"good thing", or an interesting but irrelevant item. Aside from
the power supply, the electronics is NOT designed with a three prong
plug in mind. That third wire is there for safety. The NEC does
not allow you to consider the grounding wires as a current carrying
conductor (article 400-5 1999 NEC) - a manufacturer must not
intentionally introduce any current to that grounding conductor.
Does he have flickering lights or just dimming lights?
Until he answers the question that was posted previously, then
do you really know?
In the meantime, 60 Hz AC leakage voltages can cause
problems with the power supply controller on motherboard on
some computers. I have seen it as previously posted. If you
don't why it can happen, well then you were not a digital
logic designer (IOW where does that leaking 60+ AC go?).
Instead of invoking the lord, look at the original post. He
asked if missing safety ground can cause computer problems.
The answer is yes. In addition to addressing the flickering
light problem (which was already done and apparently does not
occur when computer has problems), he also has a potential
problem that is described as quoted:
Yes, a missing safety ground, in some cases, can also create
this problem AND cause hardware damage. Will you focus
blindly on the flickering lights and ignore all other
potential reasons for that computer problem? The flickering
lights possibility has already been addressed and is awaiting
further information from the OP. No reason for you to now
bring the Lord's Sakes into this discussion.
Yes that third wire is for safety. But some designs use it
to carry away the 60 hz leakage. You have never seen an Intel
USART destroyed because that leakage (120 microamp) 60+ volts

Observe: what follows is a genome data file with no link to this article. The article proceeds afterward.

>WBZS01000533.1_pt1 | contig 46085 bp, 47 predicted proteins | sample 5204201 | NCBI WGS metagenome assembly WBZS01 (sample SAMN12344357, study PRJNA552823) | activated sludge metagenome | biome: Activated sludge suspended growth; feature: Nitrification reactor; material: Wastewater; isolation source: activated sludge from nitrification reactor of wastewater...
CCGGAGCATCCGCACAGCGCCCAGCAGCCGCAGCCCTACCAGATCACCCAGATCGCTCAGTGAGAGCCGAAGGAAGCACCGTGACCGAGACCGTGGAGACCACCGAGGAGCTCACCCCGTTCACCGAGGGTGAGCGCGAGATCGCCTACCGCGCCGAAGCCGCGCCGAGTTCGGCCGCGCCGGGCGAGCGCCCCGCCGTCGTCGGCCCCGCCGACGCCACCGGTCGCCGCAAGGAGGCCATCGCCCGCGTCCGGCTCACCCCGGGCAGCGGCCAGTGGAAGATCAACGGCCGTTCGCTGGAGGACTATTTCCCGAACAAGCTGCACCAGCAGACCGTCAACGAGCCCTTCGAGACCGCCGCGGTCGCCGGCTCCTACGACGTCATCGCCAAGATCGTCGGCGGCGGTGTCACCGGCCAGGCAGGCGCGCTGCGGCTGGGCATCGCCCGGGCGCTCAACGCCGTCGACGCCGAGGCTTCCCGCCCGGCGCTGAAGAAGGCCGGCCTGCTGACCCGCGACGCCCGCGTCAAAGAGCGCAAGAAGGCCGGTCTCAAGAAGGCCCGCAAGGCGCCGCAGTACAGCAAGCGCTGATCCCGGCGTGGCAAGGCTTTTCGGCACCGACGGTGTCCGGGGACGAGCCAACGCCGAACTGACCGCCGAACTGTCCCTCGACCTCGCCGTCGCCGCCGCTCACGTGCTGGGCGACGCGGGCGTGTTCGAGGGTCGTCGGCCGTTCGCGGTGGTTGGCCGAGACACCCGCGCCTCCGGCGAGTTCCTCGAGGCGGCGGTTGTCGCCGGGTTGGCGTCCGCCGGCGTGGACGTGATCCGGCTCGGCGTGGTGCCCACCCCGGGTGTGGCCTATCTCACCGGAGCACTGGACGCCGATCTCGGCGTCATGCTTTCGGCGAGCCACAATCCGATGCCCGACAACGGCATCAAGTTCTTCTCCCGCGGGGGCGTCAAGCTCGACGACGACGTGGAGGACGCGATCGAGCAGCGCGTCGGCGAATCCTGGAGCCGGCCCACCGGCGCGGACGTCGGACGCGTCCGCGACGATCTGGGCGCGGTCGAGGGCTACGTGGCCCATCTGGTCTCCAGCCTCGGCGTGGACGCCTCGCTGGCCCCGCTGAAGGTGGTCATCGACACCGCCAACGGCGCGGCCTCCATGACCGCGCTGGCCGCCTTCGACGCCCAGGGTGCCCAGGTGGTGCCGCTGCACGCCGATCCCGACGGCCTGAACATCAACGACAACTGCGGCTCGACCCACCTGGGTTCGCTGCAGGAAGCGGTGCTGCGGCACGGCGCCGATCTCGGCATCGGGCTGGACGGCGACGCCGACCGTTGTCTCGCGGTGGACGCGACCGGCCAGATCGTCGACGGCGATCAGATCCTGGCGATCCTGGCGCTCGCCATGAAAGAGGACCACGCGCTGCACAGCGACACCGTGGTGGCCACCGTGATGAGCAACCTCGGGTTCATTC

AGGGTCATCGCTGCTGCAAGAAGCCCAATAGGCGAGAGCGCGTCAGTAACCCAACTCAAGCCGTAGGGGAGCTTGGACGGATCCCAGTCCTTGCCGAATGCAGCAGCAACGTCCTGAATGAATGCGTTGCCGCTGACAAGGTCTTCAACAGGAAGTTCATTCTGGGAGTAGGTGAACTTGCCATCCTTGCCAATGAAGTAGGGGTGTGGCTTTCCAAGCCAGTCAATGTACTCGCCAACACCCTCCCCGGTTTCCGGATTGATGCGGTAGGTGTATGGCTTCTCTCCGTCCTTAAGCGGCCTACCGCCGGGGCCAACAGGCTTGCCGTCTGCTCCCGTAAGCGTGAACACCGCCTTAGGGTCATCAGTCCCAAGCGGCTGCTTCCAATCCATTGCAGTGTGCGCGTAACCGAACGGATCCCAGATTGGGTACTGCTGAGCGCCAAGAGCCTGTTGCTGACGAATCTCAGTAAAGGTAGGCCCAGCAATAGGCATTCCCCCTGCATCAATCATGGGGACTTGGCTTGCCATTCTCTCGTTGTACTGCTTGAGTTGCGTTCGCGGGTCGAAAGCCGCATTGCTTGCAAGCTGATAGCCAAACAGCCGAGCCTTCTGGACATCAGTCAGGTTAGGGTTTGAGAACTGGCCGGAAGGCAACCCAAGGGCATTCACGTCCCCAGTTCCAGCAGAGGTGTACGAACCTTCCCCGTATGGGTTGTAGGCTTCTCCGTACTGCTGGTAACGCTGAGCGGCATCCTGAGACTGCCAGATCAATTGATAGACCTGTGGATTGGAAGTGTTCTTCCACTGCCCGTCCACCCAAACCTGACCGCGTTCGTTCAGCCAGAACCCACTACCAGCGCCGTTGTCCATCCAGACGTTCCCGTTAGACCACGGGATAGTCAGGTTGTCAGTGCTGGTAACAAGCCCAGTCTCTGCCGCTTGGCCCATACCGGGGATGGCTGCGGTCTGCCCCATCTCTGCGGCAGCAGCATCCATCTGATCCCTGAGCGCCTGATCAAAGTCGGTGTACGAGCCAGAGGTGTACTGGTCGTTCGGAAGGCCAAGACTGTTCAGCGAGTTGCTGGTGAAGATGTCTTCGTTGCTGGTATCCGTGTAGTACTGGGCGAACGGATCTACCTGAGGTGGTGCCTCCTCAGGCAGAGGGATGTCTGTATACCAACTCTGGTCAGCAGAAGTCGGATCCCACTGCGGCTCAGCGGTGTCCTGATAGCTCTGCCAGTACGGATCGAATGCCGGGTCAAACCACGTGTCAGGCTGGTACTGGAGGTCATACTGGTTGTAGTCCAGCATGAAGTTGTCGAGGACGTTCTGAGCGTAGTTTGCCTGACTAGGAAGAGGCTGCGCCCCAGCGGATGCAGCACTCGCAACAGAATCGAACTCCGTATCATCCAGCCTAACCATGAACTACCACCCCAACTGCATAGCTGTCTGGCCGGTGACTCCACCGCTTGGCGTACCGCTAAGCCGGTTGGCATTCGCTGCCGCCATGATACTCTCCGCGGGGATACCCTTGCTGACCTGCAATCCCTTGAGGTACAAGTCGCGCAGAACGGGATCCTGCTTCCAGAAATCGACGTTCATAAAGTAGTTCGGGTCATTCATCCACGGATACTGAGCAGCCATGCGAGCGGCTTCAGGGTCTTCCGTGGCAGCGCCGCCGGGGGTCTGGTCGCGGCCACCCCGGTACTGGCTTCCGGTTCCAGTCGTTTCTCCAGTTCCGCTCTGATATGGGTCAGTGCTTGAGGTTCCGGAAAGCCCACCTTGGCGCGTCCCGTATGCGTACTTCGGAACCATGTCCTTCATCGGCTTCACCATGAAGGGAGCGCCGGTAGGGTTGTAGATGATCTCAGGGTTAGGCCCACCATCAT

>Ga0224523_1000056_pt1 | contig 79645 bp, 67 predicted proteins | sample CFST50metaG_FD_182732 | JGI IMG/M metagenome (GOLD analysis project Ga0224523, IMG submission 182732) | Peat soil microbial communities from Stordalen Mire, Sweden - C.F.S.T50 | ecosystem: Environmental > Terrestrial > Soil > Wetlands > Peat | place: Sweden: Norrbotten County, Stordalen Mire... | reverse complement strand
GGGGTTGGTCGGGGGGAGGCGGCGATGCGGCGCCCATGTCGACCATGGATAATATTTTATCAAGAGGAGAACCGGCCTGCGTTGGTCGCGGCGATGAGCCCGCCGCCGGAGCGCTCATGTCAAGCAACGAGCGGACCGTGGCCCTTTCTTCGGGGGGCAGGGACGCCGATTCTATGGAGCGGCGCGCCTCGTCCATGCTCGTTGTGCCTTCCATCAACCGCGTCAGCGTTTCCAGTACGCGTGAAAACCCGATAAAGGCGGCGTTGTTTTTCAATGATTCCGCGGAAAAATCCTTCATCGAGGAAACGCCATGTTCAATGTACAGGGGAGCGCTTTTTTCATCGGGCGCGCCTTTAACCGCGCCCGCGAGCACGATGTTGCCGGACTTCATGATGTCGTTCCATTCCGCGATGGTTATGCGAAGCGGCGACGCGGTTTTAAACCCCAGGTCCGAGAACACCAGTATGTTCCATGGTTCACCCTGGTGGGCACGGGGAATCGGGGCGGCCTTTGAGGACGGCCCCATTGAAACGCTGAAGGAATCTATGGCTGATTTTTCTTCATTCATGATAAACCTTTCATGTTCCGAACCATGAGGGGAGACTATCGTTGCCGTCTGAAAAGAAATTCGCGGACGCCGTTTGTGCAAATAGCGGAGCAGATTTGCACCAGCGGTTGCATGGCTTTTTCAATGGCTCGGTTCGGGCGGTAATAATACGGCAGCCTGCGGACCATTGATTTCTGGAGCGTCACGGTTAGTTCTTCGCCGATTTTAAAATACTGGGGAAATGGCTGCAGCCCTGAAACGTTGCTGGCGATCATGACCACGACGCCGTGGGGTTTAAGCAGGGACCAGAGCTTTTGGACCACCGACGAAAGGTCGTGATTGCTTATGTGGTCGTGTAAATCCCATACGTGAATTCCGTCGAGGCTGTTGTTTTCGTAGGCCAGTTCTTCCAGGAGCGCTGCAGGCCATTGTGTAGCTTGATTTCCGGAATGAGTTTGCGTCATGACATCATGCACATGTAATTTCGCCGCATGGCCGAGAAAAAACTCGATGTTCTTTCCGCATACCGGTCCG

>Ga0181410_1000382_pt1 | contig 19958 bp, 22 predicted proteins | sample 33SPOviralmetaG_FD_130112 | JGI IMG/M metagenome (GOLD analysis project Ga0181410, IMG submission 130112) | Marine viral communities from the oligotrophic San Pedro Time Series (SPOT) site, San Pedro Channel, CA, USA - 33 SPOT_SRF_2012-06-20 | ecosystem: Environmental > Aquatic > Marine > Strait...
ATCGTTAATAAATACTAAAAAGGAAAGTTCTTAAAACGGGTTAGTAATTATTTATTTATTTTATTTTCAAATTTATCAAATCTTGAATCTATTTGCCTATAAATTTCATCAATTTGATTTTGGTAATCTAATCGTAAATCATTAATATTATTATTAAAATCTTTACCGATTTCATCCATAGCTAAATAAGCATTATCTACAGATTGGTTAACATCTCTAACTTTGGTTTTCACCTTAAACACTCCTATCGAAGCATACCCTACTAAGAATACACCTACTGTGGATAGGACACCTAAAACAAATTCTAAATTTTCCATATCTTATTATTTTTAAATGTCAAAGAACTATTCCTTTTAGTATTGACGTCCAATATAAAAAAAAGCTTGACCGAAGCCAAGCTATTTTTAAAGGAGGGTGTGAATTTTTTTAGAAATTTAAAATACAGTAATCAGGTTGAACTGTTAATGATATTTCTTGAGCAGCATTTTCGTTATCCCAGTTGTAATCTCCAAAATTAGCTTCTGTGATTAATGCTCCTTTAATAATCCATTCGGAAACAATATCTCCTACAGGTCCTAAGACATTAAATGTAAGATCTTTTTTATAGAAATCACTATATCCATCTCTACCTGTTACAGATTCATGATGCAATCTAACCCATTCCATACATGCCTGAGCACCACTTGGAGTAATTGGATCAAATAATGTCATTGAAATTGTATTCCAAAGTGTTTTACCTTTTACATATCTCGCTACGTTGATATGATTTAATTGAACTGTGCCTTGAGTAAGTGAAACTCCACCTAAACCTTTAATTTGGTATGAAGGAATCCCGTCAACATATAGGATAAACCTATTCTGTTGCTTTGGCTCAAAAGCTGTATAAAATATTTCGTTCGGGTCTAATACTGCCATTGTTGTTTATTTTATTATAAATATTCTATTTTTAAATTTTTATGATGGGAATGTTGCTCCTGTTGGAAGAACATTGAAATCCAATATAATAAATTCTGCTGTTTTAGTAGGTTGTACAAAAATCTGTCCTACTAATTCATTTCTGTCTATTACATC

found another path when safety ground was missing? USART
damaged, in part, because safety ground was missing -
irregardless of the lord's sake.
He said flickering. Whether you wish to quibble on flickering vs dimming,
he's got a symptom that could be a disaster in the making, and is a probable
cause of his PC problem. It is the first thing to address.
Again, a non-specific reference to leakage voltages. Specify the leakage:
where is it and what causes it? For example, lets say you have 60+ volts
on the PC chassis with respect to ground, due to a leaky capacitor.
The correct fix is to replace the capacitor. You need to specify what you
are thinking of when you talk about "60 Hz leakage voltage"
You may have seen it, but you have not identified the source of
the leakage, nor stated where the voltage existed. Where did
you connect your meter leads? How did you determine it
was "leakage" voltage and what do you mean by "leakage"?
How did you determine it was 60 Hz?
If some component is leaking such that it creates a condition
where 60+ volts (with respect to some point you have not yet
identified) exists where it shouldn't, then isn't replacing the defective
component the correct fix? (I mention 60+ volts, as that is the figure
you used in a previous post. ) If the chassis of a PC is at 60+
volts (or some other objectionable voltage) with respect to ground
due to a leaking capacitor, and that is causing the PC to drop power,
installing an equipment grounding conductor very well might make
the PC stop dropping power. You haven't resolved the problem,
you've only hidden it. The correct thing to do is determine the
source of the problem and fix whatever is causing it.
Because you are unable/unwilling to specify what you are talking about,
you deremine that someone else is not a digital logic designer (or a piano
tuner or a farmer or whatever)??? That makes no sense.
The answer is NO, with no equivocation. You need some condition
other than a missing equipment grounding conductor, to cause a PC to
drop power when it should not. The NEC prohibits using the egc as
a current carrying conductor. Perhaps you don't understand the
distinction, since it is NEC terminology. It means that manufacturer
and designers cannot intentionally design or build a PC that requires
the egc to carry current under normal conditions. It is for safety only.
Look, this should be simple. You claim that some PC's need the
egc to avoid the symptom that the OP asked about - dropping
power. You say designers use the egc to prevent that. What are
the specifics you have in mind? How do the designers use the egc
to accomplish this? What is the circuit?